Long gone are the days of easy money, so it seems. Junior energy companies are finding today's capital to be more expensive and harder to access.
In the current market, juniors are fighting an ongoing battle just to balance sustainable growth, manage debt, and to compete with peers for dollars that just aren't there. When assessing a junior, one must look at how they put their budgets together and maintain them if they're to survive out there in the wild.
This isn't a new phenomenon either, as a 2011 study of post-recession capital markets performed by the Society of Petroleum Engineers inferred that, "Upstream energy companies now compete not only for preferred access to the best new hydrocarbon resources but also for credit from capital markets."
It's time to point out the obvious. There're not a lot of positive scenarios out there for these small caps.
The problem today is that many companies have to strap themselves in and take on debt, which puts them at great risk: Deliver or die.
The reality is that the rise of unconventional resource plays, along with the increased use of horizontal drilling and complex completions have driven prices through the roof. A company going to the street to raise $5-10 million for one horizontal well is really exposing itself. Even if they hit on their first well, the market can be unforgiving when a company comes knocking on the door of the coffers once again.
Lord help you if the well is a bust. When you're a junior, you can't bury the past behind 6 or 7 other wells with a huge capital budget. In reality they only raise a big enough budget for one high-cost well, and there's no room for error.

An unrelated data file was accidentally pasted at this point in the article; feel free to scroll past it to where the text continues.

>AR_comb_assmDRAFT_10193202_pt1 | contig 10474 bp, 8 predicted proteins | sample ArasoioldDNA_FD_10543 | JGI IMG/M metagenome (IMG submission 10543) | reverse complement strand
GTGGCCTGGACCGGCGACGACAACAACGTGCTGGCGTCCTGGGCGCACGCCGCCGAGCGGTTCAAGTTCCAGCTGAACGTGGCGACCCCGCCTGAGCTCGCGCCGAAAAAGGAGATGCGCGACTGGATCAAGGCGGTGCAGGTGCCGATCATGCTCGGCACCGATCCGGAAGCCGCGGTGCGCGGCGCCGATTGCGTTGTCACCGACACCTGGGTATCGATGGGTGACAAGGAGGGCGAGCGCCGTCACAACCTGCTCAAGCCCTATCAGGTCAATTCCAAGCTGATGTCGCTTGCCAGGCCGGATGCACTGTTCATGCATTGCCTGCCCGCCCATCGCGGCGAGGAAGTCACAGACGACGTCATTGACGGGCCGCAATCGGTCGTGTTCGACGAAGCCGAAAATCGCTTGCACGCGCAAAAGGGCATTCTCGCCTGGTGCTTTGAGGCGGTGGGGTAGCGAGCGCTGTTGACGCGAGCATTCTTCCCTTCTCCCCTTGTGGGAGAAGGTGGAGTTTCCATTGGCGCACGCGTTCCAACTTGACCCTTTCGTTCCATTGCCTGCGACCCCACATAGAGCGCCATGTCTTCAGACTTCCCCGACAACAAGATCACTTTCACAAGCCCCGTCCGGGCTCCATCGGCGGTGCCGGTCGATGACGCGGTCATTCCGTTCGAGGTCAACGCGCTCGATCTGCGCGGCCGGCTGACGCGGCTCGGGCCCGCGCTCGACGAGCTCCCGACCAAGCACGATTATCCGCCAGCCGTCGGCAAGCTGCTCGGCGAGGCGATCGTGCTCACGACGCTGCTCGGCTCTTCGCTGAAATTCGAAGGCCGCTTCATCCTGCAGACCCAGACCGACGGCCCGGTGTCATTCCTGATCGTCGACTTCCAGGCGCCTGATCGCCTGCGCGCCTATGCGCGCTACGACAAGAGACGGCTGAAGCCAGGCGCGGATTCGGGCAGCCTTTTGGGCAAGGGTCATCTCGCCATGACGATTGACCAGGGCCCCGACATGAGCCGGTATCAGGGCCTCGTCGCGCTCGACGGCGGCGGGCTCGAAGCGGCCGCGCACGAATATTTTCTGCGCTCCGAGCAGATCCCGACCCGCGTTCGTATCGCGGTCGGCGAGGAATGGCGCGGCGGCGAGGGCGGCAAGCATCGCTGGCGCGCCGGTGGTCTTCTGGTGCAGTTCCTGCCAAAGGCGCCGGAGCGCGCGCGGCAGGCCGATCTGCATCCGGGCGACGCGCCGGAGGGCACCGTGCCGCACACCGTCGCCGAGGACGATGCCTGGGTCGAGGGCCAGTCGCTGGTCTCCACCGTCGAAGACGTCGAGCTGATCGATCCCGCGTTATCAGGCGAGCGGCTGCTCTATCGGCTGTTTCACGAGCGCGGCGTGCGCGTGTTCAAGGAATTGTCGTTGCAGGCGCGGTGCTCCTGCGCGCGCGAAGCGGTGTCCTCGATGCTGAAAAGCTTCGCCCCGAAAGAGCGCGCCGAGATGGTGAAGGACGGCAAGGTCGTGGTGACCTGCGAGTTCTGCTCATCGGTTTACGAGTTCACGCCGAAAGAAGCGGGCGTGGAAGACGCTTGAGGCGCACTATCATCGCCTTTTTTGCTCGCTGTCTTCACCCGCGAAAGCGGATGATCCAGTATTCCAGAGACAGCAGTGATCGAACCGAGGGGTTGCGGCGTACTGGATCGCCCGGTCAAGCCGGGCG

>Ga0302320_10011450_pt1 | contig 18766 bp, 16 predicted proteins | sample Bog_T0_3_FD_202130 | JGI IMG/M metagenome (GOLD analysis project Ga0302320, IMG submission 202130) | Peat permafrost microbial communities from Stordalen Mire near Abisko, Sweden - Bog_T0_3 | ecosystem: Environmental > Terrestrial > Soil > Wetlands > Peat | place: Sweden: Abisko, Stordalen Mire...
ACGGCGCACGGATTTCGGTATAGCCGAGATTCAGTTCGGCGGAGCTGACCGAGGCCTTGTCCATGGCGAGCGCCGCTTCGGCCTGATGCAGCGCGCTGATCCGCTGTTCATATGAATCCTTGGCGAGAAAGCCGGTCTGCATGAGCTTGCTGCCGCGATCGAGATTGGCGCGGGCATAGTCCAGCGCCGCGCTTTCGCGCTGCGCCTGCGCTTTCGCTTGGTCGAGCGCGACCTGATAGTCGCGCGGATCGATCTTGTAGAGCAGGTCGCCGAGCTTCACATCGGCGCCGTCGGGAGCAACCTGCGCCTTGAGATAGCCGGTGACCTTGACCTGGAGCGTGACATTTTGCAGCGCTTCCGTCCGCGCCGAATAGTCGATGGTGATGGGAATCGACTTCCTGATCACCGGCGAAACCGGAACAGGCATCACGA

The banks have also been unsympathetic, as the disposition market continues to dry up. Companies don't have the opportunity they've had in the past to sell assets in order to get cash like they used to. That option is also closed.
So what's a junior to do?
This is where it might be beneficial to look at two peer companies coming at the same problem with different methods, but similar strategies: Blackbird Energy [TSX.V: BBI] and Edge Resources [TSX.V: EDE].
Both are completely aware of the challenges ahead, and share roughly the same market cap while at the same time run programs consisting of lower-risk growth plans.
"This is quite frankly the biggest 'show me' market I've ever seen," says Garth Braun, President and CEO of Blackbird Energy.
"If you can succeed in actually showing people your potential through your results, only then will you see movement. So you must show the investor that not only can you make them money, but that you have a suitable portfolio of assets and a stream of activity to come that you can sustain."
Braun's team is coming off of a very successful private placement capital raise that resulted in an oversubscription to the tune of $3.1 million. With a diversified asset portfolio that includes many (to steal a baseball analogy) singles and doubles on its low-risk Mantario properties, as well as a large land base with a high price tag within two areas of the highly sought after Montney play.
In order to keep up with his gameplan, Braun and his team intend to drill several of these low-risk Mantario wells over the next year. Given the examples led by their Mantario predecessors Rock Energy [TSX: RE], it's plausible to predict that if Blackbird can repeat Rock's successes they'll be able to drill, complete and tie-in these wells at a cost of only $750,000 for production on average of 75 bbls/d each, picking up their production totals along the way.
But while Blackbird can easily afford to continue drilling these shallow conventional wells, it's the big potential on their Montney real estate that has the potential to make the needle move. Surrounded in the Bigstone region by majors such as Kelt Exploration [TSX: KLT] and Delphi Energy [TSX: DEE], Blackbird knows that it's sitting on some very valuable land that continues to grow in value as its neighbours drill.